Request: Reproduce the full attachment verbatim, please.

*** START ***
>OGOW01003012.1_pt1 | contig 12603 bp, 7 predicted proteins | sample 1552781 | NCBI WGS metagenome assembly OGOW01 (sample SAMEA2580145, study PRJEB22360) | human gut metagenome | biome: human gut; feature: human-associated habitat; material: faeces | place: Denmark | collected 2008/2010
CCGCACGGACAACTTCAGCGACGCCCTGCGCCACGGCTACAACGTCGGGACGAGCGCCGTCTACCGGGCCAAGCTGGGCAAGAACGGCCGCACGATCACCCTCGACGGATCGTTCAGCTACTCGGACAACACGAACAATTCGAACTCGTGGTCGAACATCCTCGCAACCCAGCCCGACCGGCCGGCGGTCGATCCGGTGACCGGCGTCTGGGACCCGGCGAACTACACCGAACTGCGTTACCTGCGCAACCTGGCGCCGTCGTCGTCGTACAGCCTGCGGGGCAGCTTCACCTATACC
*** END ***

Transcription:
>OGOW01003012.1_pt1 | contig 12603 bp, 7 predicted proteins | sample 1552781 | NCBI WGS metagenome assembly OGOW01 (sample SAMEA2580145, study PRJEB22360) | human gut metagenome | biome: human gut; feature: human-associated habitat; material: faeces | place: Denmark | collected 2008/2010
CCGCACGGACAACTTCAGCGACGCCCTGCGCCACGGCTACAACGTCGGGACGAGCGCCGTCTACCGGGCCAAGCTGGGCAAGAACGGCCGCACGATCACCCTCGACGGATCGTTCAGCTACTCGGACAACACGAACAATTCGAACTCGTGGTCGAACATCCTCGCAACCCAGCCCGACCGGCCGGCGGTCGATCCGGTGACCGGCGTCTGGGACCCGGCGAACTACACCGAACTGCGTTACCTGCGCAACCTGGCGCCGTCGTCGTCGTACAGCCTGCGGGGCAGCTTCACCTATACC